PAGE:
When Facebook Stopped Being Fun
"Ugh. It's all just... babies now." This is what a lot of people I know, who grew up with Facebook as the habitual digital appendage to student life, now say when I ask them what they think of the social network. The universal refrain of, "But it's good for keeping in touch with people I don't see often," usually follows a few seconds later.
But it's that visceral resentment of seeing other people's lives get a little more serious that seems to linger. There is even a Google Chrome extension, unbaby.me, which offers to remove baby pictures from your newsfeed and replace them with "awesome stuff".
If OkCupid does not create new kinds of awkwardness or self-doubt when dating, but simply exposes or makes those things more apparent, then Facebook does the same for a long-established feature of being twenty-something: life envy.
People naturally compare themselves to one another, and expressing discomfort at seeing your friends pair up, get married, have children, have a divorce - or any of that "grown-up" stuff has always been a symptom of various social pressures which long predate the existence of Facebook. But that said, Facebook deserves a special mention here. Because, even I will admit, Facebook used to be fun.
It used to be more consciously frivolous. For a certain slice of my generation, who discovered it in their later school years or while at university, Facebook was a revelation. You poked people. You made silly status updates. You pranked your friends. Sure there were problems and social tensions from day one, but we were students, mostly, and having a good time always carried the day.
"For a certain slice of my generation, who discovered Facebook during school or university, the site was a revelation"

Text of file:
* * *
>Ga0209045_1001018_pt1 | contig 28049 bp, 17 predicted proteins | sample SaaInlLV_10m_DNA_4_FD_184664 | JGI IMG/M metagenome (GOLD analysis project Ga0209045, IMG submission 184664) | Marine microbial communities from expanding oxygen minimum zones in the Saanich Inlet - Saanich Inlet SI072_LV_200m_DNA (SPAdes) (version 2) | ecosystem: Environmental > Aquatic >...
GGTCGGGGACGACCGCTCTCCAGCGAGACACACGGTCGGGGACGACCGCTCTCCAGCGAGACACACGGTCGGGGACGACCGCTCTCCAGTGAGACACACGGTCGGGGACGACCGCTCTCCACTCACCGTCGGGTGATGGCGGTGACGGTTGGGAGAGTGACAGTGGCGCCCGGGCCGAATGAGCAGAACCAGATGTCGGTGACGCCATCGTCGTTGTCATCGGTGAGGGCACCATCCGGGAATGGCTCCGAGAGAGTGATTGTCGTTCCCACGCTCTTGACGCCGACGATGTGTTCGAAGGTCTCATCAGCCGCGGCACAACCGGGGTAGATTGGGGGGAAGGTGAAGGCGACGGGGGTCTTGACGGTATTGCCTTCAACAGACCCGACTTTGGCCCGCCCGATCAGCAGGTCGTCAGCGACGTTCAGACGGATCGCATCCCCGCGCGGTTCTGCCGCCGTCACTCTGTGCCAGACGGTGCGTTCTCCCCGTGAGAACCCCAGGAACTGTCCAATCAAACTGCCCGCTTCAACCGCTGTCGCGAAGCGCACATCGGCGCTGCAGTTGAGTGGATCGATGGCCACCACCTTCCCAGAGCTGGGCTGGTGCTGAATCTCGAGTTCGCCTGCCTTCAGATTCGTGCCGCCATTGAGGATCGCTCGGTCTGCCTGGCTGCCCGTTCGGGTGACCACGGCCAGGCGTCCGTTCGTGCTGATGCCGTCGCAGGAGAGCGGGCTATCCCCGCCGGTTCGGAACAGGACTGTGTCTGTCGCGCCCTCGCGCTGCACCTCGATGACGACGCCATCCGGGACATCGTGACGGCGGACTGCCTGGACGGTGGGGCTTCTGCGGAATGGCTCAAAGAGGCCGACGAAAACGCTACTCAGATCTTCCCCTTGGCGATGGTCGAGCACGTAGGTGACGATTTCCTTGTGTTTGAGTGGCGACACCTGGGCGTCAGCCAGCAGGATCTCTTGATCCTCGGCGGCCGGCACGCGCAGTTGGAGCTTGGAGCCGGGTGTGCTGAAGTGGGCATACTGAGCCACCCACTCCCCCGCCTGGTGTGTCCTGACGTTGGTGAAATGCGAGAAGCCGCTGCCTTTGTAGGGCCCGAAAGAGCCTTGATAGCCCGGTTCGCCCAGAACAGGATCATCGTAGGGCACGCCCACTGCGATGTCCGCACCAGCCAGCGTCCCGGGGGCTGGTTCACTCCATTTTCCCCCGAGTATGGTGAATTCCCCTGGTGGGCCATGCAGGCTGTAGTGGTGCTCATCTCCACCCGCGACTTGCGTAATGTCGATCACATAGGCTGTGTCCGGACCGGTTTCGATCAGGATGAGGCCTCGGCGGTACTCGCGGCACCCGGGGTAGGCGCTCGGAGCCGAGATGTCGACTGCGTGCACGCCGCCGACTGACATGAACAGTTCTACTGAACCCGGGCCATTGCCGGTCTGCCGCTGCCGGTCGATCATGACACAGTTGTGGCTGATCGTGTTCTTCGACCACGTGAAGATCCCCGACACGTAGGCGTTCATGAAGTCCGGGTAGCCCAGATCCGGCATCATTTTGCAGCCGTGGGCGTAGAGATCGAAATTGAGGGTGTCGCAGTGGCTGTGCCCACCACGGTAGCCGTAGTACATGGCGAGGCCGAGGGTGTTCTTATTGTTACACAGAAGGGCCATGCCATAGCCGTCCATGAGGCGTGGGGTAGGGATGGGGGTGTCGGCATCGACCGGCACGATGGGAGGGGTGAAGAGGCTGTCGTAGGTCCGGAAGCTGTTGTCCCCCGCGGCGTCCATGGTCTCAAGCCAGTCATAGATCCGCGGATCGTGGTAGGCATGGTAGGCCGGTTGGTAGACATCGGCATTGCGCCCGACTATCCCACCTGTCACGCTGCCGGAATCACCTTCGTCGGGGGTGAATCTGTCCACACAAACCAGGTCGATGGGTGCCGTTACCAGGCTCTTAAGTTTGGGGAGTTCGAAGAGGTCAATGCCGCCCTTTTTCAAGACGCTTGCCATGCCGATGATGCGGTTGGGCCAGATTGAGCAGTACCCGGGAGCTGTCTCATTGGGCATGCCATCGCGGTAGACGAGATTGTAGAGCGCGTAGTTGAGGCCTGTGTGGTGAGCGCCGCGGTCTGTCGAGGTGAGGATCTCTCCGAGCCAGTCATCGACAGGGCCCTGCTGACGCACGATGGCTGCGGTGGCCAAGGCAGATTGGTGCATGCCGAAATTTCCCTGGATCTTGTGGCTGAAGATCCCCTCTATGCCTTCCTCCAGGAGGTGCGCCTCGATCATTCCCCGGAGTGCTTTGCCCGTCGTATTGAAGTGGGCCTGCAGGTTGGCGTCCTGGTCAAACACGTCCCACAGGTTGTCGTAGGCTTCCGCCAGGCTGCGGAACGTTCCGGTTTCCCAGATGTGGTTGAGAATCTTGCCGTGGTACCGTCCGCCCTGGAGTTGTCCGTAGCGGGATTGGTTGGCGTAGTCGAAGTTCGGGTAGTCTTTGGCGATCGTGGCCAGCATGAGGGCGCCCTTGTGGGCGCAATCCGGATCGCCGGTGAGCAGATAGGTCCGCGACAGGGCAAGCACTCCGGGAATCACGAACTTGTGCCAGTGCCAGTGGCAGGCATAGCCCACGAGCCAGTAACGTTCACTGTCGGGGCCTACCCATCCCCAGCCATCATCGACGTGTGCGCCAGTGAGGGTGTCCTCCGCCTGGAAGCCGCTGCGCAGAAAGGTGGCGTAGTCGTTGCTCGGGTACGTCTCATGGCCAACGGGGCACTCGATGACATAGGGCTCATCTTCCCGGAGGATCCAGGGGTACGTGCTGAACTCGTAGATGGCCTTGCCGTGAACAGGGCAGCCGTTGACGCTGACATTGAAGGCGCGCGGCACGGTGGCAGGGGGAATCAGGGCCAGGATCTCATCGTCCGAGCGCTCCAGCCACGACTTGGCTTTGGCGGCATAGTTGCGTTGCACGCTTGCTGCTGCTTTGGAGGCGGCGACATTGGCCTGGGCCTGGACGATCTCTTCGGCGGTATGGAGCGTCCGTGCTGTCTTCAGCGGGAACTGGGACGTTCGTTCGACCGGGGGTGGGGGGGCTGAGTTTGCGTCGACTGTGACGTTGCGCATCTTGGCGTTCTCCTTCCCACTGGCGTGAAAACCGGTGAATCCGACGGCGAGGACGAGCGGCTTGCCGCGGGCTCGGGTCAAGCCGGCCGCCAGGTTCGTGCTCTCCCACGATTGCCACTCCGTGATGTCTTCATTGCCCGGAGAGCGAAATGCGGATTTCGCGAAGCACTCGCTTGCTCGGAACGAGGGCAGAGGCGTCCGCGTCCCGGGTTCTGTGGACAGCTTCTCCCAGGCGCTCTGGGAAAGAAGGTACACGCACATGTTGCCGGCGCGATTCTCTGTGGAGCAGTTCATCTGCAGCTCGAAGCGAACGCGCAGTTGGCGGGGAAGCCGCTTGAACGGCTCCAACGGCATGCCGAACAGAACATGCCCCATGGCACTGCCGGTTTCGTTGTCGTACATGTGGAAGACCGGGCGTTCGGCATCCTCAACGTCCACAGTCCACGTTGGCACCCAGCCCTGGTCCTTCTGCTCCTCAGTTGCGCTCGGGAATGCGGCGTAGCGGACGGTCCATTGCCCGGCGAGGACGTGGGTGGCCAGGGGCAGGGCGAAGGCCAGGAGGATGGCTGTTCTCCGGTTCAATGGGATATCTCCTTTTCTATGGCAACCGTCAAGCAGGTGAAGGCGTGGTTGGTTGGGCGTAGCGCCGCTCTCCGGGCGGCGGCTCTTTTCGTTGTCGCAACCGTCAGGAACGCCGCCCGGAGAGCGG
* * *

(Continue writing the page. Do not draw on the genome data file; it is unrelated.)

Of course I remember discussions where we criticised each other's self-projection. Some people posted picture after picture of drunken club nights. Others, we decided, seemed overtly narcissistic. (How we detested them!) Some were needy, some were pranksters. A handful were hacks and one or two very strange people weren't on Facebook at all. Social cliques, so searing in their intensity and proximity to one another at university, were reflected by these "categories" of Facebook profile. It was part of being social that we could recognise those and update our own profiles accordingly so as to get the tone "right".
All of this, despite feelings of competitiveness and/or resentment (which certainly did exist), was part and parcel of the student experience. At the end of the day, despite these factions and personality schisms, we were all safe in the knowledge that we were all at the same exact stage of life.
Then people started getting married. And having babies. An endless stream of offspring, whose births, first steps and adorable moments were documented and broadcast for all to see. Suddenly, people - whether or not they felt part of a majority - started to feel that this was oppressive. "Everyone's getting married!" is a common, exasperated observation of the single twenty-something. Facebook has done nothing to make that realisation easier to deal with or more palatable for those of us who may not have found our soulmate. Indeed, because wedding photographs and baby pictures tend to get especially high levels of "engagement" (likes, comments, shares), they can seem all the more unavoidable.
Weddings, invitations, photographs, romantic messages to future spouses, etc. may be first encountered via the social network. Facebook is much more than an adjunct to our knowledge of these occurrences, it is often the very place that we discover them - not least because we are in touch with so many people there with whom we wouldn't otherwise communicate. Therefore, we develop a sense of how dense the incidence of weddings / births / promotions / divorces / deaths is among our contacts and the medium in turn frames that in its particular way.
The simple fact of "knowing" thanks to Facebook is not to be understated. My Twitter friend, Jay Owens, recently mentioned that she had received an email invitation to a ten-year high school reunion for what she describes as a "frighteningly competitive girls' school". Simply encountering old school friends and finding out what they were up to was enough to make her dread the thought of the event:
I imagine at a 10yr reunion we'd need to be all that + in an impressive job, well paid, dating impressive bloke & living in cool flat. Argh.— Jay Owens (@hautepop) April 3, 2013
The problem, of course, is that Facebook is like a nightmarishly intense, never-ending school reunion where all of the people you don't really want to talk to get to expose their lives in self-congratulatory detail. Resentment for that is remarkably difficult to dispel.